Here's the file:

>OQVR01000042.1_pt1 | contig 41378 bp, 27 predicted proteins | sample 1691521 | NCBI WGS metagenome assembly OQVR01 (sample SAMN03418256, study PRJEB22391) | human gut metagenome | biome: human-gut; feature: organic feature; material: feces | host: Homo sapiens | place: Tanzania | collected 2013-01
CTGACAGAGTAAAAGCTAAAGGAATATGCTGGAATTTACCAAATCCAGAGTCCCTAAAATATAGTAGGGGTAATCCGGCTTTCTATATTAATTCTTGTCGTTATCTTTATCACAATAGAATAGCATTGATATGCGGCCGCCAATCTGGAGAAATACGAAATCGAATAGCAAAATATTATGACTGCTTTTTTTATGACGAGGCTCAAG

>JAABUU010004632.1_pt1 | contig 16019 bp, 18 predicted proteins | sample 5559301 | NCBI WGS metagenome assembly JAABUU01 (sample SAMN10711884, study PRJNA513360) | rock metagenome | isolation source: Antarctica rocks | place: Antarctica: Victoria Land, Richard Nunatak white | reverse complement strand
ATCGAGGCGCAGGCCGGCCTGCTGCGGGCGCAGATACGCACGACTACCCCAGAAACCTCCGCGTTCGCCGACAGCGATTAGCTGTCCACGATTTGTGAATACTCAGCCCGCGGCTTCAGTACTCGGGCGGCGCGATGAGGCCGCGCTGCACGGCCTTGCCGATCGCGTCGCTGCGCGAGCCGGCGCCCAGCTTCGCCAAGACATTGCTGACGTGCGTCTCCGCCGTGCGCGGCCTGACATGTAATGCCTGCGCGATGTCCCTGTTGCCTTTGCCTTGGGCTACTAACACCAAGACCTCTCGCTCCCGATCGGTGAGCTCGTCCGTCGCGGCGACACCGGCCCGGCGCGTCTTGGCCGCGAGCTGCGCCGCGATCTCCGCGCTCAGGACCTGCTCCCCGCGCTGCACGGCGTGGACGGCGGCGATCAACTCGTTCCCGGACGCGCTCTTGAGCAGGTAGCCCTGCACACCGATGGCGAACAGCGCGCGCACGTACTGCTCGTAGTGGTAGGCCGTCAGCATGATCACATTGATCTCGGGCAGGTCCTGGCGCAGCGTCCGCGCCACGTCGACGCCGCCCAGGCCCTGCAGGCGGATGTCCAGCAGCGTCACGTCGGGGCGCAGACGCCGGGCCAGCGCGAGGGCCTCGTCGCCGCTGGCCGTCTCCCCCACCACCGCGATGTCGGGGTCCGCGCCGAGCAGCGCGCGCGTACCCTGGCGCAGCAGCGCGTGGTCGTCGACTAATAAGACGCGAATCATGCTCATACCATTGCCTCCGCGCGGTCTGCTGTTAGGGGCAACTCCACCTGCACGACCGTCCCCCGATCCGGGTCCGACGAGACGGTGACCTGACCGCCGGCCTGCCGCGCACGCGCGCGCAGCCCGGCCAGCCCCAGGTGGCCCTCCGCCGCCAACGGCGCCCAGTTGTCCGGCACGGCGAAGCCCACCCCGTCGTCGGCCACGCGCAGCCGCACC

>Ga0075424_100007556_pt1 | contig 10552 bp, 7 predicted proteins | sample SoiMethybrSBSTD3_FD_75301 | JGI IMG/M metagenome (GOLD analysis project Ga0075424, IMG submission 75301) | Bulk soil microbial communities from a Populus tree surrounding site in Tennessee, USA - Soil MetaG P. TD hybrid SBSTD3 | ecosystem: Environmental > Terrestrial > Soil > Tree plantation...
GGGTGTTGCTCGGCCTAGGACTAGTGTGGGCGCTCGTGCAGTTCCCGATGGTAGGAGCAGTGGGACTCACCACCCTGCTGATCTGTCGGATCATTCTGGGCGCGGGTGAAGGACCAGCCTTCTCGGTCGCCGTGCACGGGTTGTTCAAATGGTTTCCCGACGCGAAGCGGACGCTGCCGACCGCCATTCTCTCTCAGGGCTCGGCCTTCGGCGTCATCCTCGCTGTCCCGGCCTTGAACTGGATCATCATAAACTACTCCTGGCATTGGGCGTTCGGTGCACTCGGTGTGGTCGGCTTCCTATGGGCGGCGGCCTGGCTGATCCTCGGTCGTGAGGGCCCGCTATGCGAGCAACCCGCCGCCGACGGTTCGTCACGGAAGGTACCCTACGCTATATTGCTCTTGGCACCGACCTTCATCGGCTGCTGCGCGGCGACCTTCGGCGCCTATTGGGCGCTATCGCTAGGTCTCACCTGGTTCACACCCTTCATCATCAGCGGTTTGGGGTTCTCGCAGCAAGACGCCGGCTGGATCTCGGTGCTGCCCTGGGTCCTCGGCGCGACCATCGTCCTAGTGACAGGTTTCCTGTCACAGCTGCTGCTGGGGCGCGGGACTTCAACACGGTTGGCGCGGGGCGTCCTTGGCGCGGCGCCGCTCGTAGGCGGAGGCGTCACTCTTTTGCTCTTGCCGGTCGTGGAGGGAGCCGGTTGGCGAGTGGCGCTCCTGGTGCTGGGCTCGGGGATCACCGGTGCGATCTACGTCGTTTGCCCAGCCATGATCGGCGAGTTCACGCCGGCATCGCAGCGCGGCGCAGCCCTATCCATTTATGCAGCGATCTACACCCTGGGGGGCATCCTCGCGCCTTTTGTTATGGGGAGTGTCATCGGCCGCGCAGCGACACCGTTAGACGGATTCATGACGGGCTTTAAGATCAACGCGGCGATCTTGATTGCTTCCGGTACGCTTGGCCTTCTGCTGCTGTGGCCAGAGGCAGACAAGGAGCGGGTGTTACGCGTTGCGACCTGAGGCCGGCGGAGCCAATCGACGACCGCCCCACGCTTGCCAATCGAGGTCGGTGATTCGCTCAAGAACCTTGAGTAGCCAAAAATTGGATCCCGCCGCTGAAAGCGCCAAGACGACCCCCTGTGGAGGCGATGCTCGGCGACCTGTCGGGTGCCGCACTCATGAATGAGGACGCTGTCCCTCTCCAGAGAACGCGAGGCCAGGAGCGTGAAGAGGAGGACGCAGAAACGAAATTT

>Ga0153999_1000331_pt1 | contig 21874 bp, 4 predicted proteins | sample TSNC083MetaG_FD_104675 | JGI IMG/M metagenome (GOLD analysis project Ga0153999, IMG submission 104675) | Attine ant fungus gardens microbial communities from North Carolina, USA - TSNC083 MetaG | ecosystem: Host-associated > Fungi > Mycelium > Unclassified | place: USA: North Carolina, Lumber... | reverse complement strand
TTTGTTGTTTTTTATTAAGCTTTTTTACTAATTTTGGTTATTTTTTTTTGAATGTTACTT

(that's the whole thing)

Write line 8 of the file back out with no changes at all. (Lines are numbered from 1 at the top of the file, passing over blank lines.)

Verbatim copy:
TTTGTTGTTTTTTATTAAGCTTTTTTACTAATTTTGGTTATTTTTTTTTGAATGTTACTT